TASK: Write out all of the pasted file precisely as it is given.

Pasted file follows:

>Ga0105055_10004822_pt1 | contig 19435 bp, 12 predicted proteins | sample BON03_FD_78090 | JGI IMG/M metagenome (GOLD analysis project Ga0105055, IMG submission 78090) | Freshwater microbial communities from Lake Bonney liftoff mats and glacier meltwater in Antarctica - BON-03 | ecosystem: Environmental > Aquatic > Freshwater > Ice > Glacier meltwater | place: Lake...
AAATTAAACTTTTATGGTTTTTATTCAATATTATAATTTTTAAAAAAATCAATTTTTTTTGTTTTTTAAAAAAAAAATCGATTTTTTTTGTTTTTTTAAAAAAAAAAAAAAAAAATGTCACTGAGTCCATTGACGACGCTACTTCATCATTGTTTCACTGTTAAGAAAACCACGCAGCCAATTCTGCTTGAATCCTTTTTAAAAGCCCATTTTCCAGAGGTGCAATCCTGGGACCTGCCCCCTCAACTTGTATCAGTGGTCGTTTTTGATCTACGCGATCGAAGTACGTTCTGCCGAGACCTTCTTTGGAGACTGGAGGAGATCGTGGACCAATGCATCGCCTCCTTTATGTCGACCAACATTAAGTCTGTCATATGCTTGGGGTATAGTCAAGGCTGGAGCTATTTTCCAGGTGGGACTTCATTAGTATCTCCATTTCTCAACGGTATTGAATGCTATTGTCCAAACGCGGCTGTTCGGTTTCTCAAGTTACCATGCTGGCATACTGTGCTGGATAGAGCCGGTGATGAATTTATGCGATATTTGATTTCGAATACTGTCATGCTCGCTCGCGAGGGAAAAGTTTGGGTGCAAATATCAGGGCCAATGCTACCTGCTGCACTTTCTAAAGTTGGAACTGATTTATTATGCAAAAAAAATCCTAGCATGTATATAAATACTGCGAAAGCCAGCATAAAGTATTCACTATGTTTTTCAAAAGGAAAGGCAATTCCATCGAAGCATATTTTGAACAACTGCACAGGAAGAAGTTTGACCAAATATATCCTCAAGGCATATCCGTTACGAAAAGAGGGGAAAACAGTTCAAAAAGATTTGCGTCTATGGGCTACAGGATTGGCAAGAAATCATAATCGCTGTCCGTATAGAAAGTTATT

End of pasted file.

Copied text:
>Ga0105055_10004822_pt1 | contig 19435 bp, 12 predicted proteins | sample BON03_FD_78090 | JGI IMG/M metagenome (GOLD analysis project Ga0105055, IMG submission 78090) | Freshwater microbial communities from Lake Bonney liftoff mats and glacier meltwater in Antarctica - BON-03 | ecosystem: Environmental > Aquatic > Freshwater > Ice > Glacier meltwater | place: Lake...
AAATTAAACTTTTATGGTTTTTATTCAATATTATAATTTTTAAAAAAATCAATTTTTTTTGTTTTTTAAAAAAAAAATCGATTTTTTTTGTTTTTTTAAAAAAAAAAAAAAAAAATGTCACTGAGTCCATTGACGACGCTACTTCATCATTGTTTCACTGTTAAGAAAACCACGCAGCCAATTCTGCTTGAATCCTTTTTAAAAGCCCATTTTCCAGAGGTGCAATCCTGGGACCTGCCCCCTCAACTTGTATCAGTGGTCGTTTTTGATCTACGCGATCGAAGTACGTTCTGCCGAGACCTTCTTTGGAGACTGGAGGAGATCGTGGACCAATGCATCGCCTCCTTTATGTCGACCAACATTAAGTCTGTCATATGCTTGGGGTATAGTCAAGGCTGGAGCTATTTTCCAGGTGGGACTTCATTAGTATCTCCATTTCTCAACGGTATTGAATGCTATTGTCCAAACGCGGCTGTTCGGTTTCTCAAGTTACCATGCTGGCATACTGTGCTGGATAGAGCCGGTGATGAATTTATGCGATATTTGATTTCGAATACTGTCATGCTCGCTCGCGAGGGAAAAGTTTGGGTGCAAATATCAGGGCCAATGCTACCTGCTGCACTTTCTAAAGTTGGAACTGATTTATTATGCAAAAAAAATCCTAGCATGTATATAAATACTGCGAAAGCCAGCATAAAGTATTCACTATGTTTTTCAAAAGGAAAGGCAATTCCATCGAAGCATATTTTGAACAACTGCACAGGAAGAAGTTTGACCAAATATATCCTCAAGGCATATCCGTTACGAAAAGAGGGGAAAACAGTTCAAAAAGATTTGCGTCTATGGGCTACAGGATTGGCAAGAAATCATAATCGCTGTCCGTATAGAAAGTTATT